Languages used throughout the comic. Some Alternate Universes preserve the language barriers that exist in the main canon, but not all.

Pronunciations are given in International Phonetic Alphabet for English.

Bealtic

  • Spoken in: Beal
  • Language family: Gulf
  • Pronunciation: Beel-tik, Byal-tik (biːl-tɪk, bʲɑl̪-tɪk)

Categorized as one of the Gulf languages, but so esoteric that a Ceannic expression for something confusing or jargon-heavy is “It's all Bealtic to me.”

Ceannic

  • Spoken in: Ceannis
  • Language family: Gulf
  • Pronunciation: Kyan-ik ('kʲɑn-ɪk)

Pronounced with a hard C, and in two syllables. (So, not See-on-ick, She-on-ick, She-ann-ick, Sey-ann-ick, or evan Kee-on-ick…)

Blanket term for several closely-related languages. In fact, they're close enough that linguists disagree about where the boundaries are.

Federal government documents, and the marketing departments of national chains, require everything to be translated into at least three: Northern Ceannic, Southern Ceannic, and Plains Ceannic. Local governments and companies may use another variety if it's the dominant one in the region, or may default to one of the Big Three.

Northern Ceannic

Primary spoken language of Ceannis.

Uses a T-V distinction (familiar vs. formal) in its second-person pronouns. That is, when Thorn says “how are you?” to his sister, it has a different “you” than the same phrase addressed to President Romarin.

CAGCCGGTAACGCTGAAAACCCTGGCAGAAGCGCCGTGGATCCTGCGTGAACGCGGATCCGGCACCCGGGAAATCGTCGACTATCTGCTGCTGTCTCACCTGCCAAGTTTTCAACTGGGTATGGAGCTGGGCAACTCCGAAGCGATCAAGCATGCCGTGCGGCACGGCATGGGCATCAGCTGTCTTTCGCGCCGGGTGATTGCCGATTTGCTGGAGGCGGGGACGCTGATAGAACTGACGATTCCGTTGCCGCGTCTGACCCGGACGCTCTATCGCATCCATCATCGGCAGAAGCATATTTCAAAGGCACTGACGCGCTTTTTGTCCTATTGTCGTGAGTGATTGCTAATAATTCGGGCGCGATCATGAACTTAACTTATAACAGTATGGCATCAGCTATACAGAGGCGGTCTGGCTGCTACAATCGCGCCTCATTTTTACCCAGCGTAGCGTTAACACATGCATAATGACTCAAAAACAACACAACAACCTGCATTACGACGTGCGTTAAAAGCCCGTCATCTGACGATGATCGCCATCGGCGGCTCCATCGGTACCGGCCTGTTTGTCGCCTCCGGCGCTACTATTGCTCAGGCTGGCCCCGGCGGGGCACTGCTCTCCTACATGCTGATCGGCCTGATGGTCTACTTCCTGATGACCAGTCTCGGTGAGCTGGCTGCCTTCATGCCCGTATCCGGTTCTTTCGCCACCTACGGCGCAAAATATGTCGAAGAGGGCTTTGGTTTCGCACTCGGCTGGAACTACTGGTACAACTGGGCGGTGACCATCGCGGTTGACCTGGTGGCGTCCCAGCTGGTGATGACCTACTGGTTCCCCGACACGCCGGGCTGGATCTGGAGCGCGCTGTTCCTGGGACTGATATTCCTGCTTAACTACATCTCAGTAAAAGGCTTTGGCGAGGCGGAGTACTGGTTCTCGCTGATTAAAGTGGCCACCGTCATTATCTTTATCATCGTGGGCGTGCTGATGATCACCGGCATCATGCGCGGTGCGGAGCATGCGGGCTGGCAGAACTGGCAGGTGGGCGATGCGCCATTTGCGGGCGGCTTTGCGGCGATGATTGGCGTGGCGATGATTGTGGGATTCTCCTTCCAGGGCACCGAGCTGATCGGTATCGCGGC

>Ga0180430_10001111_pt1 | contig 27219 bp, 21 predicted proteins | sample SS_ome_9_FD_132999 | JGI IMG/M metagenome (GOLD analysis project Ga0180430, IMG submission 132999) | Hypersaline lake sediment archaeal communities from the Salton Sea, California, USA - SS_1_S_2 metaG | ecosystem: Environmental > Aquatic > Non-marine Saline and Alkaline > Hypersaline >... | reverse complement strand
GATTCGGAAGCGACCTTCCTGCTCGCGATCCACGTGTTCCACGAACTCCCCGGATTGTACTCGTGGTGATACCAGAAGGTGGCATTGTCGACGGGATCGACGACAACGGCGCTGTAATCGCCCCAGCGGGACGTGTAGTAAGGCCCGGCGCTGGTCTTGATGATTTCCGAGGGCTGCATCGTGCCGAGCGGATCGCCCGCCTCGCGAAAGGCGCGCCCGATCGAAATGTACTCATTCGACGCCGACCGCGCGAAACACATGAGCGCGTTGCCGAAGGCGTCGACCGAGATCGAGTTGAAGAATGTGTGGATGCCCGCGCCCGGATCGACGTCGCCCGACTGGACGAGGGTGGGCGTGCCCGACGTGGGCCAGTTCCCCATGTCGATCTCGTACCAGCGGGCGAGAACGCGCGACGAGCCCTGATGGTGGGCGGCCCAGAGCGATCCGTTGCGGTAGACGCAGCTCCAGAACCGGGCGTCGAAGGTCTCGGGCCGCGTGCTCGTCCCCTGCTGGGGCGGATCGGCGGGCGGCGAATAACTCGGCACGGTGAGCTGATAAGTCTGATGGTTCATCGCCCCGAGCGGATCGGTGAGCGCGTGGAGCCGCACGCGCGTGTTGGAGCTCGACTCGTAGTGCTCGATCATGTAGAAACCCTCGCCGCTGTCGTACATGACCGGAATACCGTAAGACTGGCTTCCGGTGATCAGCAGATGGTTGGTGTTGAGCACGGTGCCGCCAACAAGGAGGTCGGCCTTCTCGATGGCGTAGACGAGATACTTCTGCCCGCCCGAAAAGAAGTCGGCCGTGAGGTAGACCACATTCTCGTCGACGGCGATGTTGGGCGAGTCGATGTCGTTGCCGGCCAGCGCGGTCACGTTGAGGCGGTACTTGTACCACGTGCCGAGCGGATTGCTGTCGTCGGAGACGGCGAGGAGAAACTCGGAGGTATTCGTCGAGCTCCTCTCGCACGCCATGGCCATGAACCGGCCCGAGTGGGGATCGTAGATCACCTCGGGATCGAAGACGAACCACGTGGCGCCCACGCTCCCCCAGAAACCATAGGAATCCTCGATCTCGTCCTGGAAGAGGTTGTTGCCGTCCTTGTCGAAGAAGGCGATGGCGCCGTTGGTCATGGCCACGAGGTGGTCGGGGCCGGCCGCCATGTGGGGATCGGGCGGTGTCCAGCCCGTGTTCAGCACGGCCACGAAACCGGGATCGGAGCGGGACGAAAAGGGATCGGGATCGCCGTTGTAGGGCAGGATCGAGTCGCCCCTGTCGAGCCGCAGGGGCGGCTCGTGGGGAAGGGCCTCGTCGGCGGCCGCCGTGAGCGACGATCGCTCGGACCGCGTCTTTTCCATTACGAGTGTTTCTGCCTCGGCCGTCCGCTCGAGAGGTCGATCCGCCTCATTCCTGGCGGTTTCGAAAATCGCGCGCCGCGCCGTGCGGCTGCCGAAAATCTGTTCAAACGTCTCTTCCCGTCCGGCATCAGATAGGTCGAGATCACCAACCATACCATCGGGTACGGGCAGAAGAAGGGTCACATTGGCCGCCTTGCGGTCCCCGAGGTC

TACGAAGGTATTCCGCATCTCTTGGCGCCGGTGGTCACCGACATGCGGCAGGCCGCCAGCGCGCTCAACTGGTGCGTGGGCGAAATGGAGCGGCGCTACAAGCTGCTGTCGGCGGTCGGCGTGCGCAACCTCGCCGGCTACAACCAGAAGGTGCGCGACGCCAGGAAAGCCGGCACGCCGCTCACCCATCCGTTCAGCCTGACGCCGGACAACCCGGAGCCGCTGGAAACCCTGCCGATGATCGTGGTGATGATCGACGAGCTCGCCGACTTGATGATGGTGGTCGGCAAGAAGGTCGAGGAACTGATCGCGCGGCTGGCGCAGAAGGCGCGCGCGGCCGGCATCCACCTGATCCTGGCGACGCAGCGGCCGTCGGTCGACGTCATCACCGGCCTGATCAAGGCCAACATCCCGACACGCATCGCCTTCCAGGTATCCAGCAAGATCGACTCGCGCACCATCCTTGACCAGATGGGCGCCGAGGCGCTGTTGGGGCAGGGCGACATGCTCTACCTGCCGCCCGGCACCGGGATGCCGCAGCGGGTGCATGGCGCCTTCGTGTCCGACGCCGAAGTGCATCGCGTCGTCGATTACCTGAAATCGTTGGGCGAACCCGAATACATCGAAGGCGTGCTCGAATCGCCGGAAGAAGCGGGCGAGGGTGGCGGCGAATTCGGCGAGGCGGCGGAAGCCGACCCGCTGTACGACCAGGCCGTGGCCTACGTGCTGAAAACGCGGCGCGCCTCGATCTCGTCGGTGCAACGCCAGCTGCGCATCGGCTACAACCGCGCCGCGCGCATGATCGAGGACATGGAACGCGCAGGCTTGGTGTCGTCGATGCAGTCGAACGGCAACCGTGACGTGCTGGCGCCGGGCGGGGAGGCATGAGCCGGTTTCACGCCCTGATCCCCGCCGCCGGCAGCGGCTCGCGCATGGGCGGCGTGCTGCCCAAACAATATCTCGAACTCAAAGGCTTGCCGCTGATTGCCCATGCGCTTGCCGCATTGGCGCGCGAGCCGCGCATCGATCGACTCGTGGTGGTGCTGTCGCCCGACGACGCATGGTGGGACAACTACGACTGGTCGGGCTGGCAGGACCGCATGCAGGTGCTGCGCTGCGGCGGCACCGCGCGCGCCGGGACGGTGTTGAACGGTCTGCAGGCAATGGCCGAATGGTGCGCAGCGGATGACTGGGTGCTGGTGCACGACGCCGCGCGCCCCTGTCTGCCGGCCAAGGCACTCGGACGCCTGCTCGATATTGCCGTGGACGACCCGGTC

All varieties of Ceannic have both masculine and feminine third-person pronouns (he/him and she/her), and makes the plural third-person pull double duty (singular they) when people need another gendered pronoun.

Describes sexuality on an 'interest-in-gender' scale, with less-interest-in-women, interest-in-anyone, less-interest-in-men and no-interest-at-all as the most common options. It is common to softpedal by using the “less interest” word instead of the “no interest” word, as directly stating you have no interest in men or women is considered rude.

Parents pick the baby's pronouns along with the name, and the kid can change them later if they want.

Old Ceannic

No longer spoken. Precursor to the modern Ceannic language family. The Epic of Rhódon was written in this.

Old Ceannic uses acute accents and grave accents, but they’ve fallen out of style in most of the modern varieties. Still seen in proper nouns that date back centuries, e.g. Sir Rhódon, Aibreán, or Iùlag.

Getsunese

  • Spoken in: Getsun (primary language)
  • Language family: West Peninsular
  • Pronunciation: Geh-tsoo-neeze (ɡe̞-t͡suː-'niːz)

From the same family as the primary languages of neighboring countries Doyon and Kinyon.

Has a special babies-only pronoun, which is gender-neutral, and used along with a baby's placeholder-nickname. Regular pronouns are conferred around age 5, based on the child's preference. Adult Getsunese speakers can feel awkward or unrepresented in languages whose pronouns aren't differentiated by age.

Islander

  • Spoken in: United Islands (official language)
  • Language family: Equatorial
  • Pronunciation: ˈaɪ-lən-dɚ

Primary language of Maimakteros, largest island in the United Islands, and always used on official documents throughout the country.

One dialect uses a complex system of pronouns that change based on a person's gender, age, and level of status (in relation to whoever's talking about them). The mainstream dialect, developed between traders, is much simpler and more streamlined. However, the distinctions are still culturally-intuitive enough that most native speakers can follow the elaborate pronouns, and sometimes break them out for theatrical or comedic effect. (Non-native speakers are immediately lost.)